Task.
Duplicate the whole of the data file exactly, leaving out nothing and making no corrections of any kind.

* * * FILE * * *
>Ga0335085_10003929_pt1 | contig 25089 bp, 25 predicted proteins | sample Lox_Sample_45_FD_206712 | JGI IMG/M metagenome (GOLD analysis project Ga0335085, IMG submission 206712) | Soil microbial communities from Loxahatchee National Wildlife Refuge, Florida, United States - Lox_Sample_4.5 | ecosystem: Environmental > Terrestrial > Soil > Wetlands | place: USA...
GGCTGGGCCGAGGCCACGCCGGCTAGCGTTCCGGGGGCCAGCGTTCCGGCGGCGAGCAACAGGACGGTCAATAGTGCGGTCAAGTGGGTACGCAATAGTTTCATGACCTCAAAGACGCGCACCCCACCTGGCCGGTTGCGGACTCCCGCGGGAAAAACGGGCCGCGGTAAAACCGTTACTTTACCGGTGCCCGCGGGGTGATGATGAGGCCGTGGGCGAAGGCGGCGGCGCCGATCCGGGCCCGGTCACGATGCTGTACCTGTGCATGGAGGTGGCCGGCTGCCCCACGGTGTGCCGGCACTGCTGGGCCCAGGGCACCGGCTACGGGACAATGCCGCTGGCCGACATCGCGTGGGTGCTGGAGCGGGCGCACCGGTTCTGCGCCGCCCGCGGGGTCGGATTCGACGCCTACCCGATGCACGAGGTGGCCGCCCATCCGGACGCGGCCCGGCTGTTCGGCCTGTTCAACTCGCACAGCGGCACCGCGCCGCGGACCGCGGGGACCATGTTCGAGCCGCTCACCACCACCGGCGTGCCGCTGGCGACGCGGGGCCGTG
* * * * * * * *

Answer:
>Ga0335085_10003929_pt1 | contig 25089 bp, 25 predicted proteins | sample Lox_Sample_45_FD_206712 | JGI IMG/M metagenome (GOLD analysis project Ga0335085, IMG submission 206712) | Soil microbial communities from Loxahatchee National Wildlife Refuge, Florida, United States - Lox_Sample_4.5 | ecosystem: Environmental > Terrestrial > Soil > Wetlands | place: USA...
GGCTGGGCCGAGGCCACGCCGGCTAGCGTTCCGGGGGCCAGCGTTCCGGCGGCGAGCAACAGGACGGTCAATAGTGCGGTCAAGTGGGTACGCAATAGTTTCATGACCTCAAAGACGCGCACCCCACCTGGCCGGTTGCGGACTCCCGCGGGAAAAACGGGCCGCGGTAAAACCGTTACTTTACCGGTGCCCGCGGGGTGATGATGAGGCCGTGGGCGAAGGCGGCGGCGCCGATCCGGGCCCGGTCACGATGCTGTACCTGTGCATGGAGGTGGCCGGCTGCCCCACGGTGTGCCGGCACTGCTGGGCCCAGGGCACCGGCTACGGGACAATGCCGCTGGCCGACATCGCGTGGGTGCTGGAGCGGGCGCACCGGTTCTGCGCCGCCCGCGGGGTCGGATTCGACGCCTACCCGATGCACGAGGTGGCCGCCCATCCGGACGCGGCCCGGCTGTTCGGCCTGTTCAACTCGCACAGCGGCACCGCGCCGCGGACCGCGGGGACCATGTTCGAGCCGCTCACCACCACCGGCGTGCCGCTGGCGACGCGGGGCCGTG